What is nationalization in business
Nationalization, transfer of private companies into a public economy, according to the economic demands of socialism. From 1918 a serious concern of the Austrian Social Democrats, who did not want complete socialization as in the Soviet Union, but wanted all branches of production with key positions in the economy to be taken over under the control of the state. After the end of World War I, there was a state commission for socialization in parliament, chaired by O. Bauer, then by W. Ellenbogen, but its activities fizzled out after the National Council elections in 1920 because the Christian Socials now represented the strongest faction. After the Second World War, nationalization took place, in agreement with the bourgeois party, in order to be able to take over the companies and factories confiscated by the Allies after the decision of the Potsdam Conference of August 1, 1945 (which only applies to the areas of 3 western allies, but not that of the Soviet Union).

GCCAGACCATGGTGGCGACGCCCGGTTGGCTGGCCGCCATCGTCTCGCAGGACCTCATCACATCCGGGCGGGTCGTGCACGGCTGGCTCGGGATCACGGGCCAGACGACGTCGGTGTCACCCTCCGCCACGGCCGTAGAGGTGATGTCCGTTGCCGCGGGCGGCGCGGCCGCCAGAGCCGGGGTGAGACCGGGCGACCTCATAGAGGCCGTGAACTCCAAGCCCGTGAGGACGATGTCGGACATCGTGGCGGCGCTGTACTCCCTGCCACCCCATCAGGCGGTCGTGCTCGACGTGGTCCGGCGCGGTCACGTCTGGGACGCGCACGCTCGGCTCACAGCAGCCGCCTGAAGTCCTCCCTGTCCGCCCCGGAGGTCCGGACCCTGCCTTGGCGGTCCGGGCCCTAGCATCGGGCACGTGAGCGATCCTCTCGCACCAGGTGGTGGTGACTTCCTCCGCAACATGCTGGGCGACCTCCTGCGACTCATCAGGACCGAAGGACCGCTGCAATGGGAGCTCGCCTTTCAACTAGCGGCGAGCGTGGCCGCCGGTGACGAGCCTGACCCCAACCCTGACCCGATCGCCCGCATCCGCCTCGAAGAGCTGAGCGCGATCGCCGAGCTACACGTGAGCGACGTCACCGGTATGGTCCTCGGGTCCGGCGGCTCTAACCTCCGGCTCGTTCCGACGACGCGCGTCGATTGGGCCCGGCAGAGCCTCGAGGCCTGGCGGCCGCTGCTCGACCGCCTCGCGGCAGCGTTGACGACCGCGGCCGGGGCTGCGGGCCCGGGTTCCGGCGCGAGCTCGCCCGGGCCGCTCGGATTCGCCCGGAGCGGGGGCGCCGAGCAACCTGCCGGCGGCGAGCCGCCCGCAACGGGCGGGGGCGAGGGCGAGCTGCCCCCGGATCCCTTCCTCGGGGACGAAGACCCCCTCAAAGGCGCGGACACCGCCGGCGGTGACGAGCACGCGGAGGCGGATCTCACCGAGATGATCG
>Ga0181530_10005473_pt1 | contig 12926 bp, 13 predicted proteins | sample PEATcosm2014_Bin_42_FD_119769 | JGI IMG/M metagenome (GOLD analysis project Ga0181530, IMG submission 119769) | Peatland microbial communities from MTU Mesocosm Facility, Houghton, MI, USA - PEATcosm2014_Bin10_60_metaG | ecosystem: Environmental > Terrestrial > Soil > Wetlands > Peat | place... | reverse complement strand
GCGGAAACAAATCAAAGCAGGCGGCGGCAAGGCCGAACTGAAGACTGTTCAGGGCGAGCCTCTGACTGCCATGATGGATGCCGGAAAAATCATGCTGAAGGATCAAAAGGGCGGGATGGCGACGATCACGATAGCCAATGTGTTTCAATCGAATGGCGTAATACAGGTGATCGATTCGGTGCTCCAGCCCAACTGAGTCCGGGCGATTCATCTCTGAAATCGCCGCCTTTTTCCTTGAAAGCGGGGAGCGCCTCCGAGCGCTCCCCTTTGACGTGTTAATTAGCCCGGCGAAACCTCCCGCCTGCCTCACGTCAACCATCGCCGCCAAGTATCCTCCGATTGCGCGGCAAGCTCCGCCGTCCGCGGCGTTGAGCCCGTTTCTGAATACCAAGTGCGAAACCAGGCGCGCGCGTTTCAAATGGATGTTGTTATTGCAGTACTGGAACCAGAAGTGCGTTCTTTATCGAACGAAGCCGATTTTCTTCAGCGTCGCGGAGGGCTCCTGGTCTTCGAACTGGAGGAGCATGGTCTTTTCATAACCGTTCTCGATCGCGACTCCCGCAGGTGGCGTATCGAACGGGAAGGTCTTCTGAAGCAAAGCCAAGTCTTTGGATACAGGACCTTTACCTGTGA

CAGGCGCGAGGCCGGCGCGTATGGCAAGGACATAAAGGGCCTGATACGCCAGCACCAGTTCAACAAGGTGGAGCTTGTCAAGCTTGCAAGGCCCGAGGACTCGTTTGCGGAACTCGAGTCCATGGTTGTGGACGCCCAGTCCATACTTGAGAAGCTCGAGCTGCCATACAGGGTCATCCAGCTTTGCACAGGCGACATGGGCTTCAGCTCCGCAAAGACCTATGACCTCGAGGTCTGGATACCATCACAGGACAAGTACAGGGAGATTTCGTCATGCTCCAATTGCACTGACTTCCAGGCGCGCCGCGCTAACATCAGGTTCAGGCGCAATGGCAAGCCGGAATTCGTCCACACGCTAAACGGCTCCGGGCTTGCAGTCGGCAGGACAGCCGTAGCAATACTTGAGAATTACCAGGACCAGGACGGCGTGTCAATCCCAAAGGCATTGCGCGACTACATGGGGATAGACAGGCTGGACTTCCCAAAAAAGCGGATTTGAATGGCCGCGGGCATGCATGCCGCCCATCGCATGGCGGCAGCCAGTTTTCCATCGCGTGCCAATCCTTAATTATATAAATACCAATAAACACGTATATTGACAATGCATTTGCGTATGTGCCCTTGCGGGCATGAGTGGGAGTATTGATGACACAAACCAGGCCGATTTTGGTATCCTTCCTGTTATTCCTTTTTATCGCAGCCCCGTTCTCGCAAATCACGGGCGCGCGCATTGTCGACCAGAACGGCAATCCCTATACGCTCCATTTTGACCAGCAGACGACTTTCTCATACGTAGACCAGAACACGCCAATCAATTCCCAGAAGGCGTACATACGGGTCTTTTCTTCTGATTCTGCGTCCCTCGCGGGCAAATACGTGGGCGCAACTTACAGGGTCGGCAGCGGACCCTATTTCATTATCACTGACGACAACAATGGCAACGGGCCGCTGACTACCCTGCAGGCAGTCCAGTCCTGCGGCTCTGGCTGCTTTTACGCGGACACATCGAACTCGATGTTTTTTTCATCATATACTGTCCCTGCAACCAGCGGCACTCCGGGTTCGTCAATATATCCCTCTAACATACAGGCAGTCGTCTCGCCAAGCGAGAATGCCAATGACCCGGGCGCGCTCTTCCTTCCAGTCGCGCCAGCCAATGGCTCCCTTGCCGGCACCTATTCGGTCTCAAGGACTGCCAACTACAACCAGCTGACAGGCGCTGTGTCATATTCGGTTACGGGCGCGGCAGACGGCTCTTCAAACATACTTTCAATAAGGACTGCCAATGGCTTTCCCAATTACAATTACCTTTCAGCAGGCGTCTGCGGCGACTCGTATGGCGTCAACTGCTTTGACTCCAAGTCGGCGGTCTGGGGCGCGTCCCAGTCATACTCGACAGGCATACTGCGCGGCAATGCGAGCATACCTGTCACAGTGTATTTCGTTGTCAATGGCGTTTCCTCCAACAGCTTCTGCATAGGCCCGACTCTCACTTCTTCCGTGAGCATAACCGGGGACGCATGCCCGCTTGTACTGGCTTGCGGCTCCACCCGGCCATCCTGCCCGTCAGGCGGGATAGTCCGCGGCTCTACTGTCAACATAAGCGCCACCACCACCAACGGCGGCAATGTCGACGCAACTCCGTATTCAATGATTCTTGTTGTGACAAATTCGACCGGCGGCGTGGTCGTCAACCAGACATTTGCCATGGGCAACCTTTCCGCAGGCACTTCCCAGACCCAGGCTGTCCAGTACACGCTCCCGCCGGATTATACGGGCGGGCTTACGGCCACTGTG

Nationalization took place in Austria through the 1st (Federal Law Gazette number 168, July 26, 1946) and the 2nd Nationalization Law (Federal Law Gazette number 81, March 26, 1947). From the 1st Nationalization Act, the 3 largest Austrian stock banks (Creditanstalt-Bankverein, Länderbank and Österreichisches Credit-Institut), as well as numerous large companies in the fields of mining (coal, iron ore, copper, lead and others), iron and steel industry, non-ferrous Metal industry, machine, plant and shipbuilding as well as chemical and petroleum industries affected. With the 2nd Nationalization Act, a large part of the electricity works became the property of the federal states, large power plants were subordinated to special companies with a majority of the federal government (Österreichische Elektrizitätswirtschaft AG, Verbundgesellschaft). In Austria, nationalization was only associated with the takeover of the share rights by the public sector, whereby the legal structure of the companies was retained and the previous owners received compensation, unless the takeover of former German property provided for expropriation without compensation. Only afterwards could the nationalization become effective for the USIA operations, which were under Soviet administration from 1946-55. Nationalized industry was of central economic importance in Austria for decades, until its deficit development in the 1970s and 1980s made extensive privatization necessary.
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